I finally got a great picture of Miss Patty.

Miss Patty

We took our second opportunity to visit Guerneville in 2009, this time blogging nearby Monte Rio and Cazadero as well.

October ended with one of 2009's big highlights, a weekend in Calaveras County to visit Calaveras Big Trees State Park. We spent the night in Angels Camp, grabbed lunch in Murphys, and spent the day hiking the north and south groves.

Calaveras Big Trees SP Calaveras Big Trees SP
Calaveras Big Trees SP

Calaveras Big Trees SP Calaveras Big Trees SP Calaveras Big Trees SP

Calaveras Big Trees SP

Calaveras Big Trees SP

Calaveras Big Trees SP

Calaveras Big Trees SP

Back home, Bernal Hill was romantic at dusk.

On Bernal Hill

The frequency of blog posting declined with the decreasing amount of daylight.


We went to Ukiah, but there wasn't much to see up there either. I squeezed out another stairway walk in December. And that pretty much brings us up to where we are now.


Are you writing a year-in-review post? Mine was light on the actual gardening this blog is nominally about. I still have 2 days, so come back and maybe we'll talk about major developments in the garden, like removing the bamboo, and the experiement with gravel mulch. We also got a new compost bin and I fought off marauding attackers.

If we don't talk again before 2010, I wish you a fun, memorable, meaningful night. Do something special for yourself and your family. Enjoy the Blue Moon. Happy New Year!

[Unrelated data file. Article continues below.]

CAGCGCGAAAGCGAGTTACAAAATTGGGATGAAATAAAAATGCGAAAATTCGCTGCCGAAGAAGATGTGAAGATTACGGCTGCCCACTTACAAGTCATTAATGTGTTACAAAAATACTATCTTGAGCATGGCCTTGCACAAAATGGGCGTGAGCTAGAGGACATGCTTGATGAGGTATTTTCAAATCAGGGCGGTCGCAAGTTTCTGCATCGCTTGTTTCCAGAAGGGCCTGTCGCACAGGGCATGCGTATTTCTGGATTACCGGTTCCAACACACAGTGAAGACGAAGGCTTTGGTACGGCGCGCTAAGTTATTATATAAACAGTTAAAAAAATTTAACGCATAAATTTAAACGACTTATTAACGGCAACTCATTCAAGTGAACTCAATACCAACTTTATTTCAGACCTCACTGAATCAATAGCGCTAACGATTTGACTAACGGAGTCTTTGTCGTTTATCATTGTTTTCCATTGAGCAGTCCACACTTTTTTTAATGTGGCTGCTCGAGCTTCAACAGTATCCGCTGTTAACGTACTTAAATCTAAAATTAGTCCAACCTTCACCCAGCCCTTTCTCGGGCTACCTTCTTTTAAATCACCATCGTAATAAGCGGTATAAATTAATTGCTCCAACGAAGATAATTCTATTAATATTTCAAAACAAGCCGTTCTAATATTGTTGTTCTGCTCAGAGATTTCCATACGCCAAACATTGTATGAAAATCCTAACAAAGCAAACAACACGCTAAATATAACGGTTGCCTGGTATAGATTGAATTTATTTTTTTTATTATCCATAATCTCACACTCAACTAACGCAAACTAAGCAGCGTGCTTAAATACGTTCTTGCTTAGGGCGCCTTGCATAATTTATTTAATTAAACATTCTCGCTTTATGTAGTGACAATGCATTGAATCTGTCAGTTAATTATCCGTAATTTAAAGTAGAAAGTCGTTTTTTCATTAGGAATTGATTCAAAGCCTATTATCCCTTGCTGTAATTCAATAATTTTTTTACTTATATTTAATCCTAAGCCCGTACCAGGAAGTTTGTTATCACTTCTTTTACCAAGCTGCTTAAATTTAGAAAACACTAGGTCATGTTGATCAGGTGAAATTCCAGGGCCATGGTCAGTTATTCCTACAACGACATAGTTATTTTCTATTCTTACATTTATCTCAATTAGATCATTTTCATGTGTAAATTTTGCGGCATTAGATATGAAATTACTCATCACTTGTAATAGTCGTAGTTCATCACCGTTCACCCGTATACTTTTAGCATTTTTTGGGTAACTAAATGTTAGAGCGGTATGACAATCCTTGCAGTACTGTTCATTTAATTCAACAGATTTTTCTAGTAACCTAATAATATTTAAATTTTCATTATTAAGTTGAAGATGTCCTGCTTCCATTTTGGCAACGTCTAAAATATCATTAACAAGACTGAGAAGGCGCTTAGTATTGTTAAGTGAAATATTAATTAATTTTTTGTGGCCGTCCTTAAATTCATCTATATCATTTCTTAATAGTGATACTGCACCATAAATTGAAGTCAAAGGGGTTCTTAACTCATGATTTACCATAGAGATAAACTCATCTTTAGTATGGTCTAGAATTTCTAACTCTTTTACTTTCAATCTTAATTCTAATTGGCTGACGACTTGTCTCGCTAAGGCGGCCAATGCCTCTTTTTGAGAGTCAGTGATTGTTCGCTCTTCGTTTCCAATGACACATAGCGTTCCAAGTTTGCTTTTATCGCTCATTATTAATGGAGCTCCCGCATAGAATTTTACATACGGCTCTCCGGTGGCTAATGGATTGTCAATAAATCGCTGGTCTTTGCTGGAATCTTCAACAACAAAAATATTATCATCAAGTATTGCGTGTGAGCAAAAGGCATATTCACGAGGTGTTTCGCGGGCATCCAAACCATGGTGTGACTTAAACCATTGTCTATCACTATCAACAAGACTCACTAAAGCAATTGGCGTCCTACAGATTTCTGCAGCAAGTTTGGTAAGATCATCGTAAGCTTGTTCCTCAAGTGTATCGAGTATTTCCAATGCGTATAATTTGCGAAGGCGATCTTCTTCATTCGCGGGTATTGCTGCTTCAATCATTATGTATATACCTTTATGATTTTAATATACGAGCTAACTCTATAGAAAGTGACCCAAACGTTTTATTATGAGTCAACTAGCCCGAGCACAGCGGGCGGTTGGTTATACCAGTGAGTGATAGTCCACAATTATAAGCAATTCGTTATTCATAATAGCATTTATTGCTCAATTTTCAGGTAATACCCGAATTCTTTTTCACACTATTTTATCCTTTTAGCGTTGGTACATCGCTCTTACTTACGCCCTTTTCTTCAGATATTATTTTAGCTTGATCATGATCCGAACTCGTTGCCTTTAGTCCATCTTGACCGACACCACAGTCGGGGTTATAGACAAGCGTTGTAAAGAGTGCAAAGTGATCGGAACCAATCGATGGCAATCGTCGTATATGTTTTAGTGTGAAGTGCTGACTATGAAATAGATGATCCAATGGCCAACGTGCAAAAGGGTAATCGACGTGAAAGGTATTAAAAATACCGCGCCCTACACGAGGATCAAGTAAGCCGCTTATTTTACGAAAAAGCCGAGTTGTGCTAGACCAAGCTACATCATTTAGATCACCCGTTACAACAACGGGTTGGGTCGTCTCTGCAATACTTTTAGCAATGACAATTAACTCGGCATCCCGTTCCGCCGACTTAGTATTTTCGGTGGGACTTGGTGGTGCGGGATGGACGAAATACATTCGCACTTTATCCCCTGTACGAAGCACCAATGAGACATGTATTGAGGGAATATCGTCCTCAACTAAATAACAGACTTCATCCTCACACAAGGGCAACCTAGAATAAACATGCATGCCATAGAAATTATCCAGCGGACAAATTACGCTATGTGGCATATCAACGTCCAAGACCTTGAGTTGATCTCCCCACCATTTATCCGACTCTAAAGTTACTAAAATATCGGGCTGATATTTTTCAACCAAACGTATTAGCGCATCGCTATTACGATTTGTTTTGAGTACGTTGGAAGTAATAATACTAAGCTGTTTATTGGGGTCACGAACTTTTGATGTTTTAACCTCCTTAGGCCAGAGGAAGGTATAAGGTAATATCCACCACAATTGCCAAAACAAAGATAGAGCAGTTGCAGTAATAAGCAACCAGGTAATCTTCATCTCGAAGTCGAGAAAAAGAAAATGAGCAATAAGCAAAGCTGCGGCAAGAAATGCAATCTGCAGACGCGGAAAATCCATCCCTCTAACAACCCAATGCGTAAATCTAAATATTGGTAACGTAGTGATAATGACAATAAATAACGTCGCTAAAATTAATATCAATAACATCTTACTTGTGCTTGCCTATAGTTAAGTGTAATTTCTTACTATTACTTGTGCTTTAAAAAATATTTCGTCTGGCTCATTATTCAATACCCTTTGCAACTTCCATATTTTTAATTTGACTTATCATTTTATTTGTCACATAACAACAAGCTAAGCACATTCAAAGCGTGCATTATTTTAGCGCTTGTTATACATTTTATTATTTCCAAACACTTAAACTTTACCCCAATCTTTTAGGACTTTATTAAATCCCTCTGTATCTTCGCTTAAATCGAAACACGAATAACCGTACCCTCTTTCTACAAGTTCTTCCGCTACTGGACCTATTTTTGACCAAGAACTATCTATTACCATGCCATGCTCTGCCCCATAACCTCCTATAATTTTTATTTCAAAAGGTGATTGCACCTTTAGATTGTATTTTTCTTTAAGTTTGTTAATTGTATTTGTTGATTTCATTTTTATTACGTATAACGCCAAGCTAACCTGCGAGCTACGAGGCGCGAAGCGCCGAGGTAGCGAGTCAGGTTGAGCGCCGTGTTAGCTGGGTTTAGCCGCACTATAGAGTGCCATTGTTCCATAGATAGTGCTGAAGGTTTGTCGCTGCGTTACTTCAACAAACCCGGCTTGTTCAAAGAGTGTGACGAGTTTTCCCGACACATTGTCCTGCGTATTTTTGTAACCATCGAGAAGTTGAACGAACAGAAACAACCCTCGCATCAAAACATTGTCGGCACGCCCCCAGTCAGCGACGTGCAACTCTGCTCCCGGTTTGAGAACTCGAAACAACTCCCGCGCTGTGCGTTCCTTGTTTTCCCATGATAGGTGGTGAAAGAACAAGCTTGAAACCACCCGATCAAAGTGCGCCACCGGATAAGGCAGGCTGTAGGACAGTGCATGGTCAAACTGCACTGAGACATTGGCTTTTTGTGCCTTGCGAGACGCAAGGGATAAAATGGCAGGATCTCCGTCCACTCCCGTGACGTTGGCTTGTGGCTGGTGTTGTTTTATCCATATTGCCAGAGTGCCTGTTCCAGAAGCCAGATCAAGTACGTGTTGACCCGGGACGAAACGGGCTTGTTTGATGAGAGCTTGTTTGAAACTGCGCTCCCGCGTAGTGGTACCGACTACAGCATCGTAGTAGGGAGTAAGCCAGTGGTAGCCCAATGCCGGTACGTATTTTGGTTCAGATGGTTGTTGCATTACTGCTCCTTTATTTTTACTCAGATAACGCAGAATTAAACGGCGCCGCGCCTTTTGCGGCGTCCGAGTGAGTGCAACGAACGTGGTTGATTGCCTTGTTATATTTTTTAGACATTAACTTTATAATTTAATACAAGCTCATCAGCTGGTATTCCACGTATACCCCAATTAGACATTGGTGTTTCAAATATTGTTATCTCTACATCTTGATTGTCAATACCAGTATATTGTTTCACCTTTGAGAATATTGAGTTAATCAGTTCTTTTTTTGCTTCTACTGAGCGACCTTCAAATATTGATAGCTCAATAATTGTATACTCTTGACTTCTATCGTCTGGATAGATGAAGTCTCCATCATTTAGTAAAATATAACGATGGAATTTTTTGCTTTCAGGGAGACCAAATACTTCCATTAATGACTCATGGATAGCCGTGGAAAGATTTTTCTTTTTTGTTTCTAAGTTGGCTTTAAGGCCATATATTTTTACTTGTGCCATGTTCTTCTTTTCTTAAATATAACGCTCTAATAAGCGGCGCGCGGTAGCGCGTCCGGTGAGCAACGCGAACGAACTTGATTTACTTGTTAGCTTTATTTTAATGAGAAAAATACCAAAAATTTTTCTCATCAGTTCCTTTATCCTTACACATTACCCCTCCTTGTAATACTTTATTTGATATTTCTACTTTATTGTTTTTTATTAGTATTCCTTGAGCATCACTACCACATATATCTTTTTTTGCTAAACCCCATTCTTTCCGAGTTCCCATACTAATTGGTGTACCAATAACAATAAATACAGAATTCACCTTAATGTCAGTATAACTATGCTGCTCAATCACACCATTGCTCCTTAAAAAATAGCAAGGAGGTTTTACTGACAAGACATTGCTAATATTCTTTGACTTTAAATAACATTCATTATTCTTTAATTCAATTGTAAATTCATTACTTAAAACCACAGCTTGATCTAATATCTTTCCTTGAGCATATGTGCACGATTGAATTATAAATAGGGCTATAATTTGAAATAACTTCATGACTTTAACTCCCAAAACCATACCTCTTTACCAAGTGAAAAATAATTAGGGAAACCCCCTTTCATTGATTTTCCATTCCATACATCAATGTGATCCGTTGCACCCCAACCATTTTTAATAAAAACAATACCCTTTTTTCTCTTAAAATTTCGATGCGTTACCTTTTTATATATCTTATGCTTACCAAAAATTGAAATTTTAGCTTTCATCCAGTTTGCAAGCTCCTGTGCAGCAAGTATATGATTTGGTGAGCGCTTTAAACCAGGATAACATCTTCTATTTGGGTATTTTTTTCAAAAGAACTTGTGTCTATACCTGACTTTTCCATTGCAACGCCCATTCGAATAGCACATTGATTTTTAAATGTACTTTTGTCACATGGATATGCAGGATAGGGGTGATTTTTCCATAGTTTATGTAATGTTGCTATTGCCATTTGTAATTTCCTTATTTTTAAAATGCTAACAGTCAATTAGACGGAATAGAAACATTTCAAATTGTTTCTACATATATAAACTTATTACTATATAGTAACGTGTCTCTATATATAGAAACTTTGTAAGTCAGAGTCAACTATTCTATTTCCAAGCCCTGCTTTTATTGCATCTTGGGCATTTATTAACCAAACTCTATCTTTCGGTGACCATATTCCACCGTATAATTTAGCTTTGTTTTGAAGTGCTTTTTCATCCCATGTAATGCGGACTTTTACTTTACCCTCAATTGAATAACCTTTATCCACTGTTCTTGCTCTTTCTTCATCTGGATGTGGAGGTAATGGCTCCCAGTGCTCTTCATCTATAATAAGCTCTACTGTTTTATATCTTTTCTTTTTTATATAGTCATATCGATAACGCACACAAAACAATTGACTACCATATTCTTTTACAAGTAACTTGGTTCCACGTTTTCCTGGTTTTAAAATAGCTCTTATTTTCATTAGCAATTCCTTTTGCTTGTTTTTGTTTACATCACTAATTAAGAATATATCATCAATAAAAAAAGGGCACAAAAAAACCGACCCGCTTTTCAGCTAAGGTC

Anonymous said...

Oh your year in review was jam packed full of goodies, Chuck, whether it seems that way to you or not. I agree that twitter is stealing your thoughts away from the blog, most apparent when you bless us with another fabulous post. We love every word and photo, do give us more!!! The hummer photo with the passionflower is branded into my mind, wonderful! Have a happy new year, and I believe there is a lunar eclipse involved with that blue moon too?

Les said...

Happy New Year to you as well. This was a good idea to mark the passing of another blogging year. I will however, not borrow the idea, it looks like work. Plus I have a two year anniversary coming up in January and may do something then. Remember that the easiest way to avoid breaking New Year's resolutions is to never make one.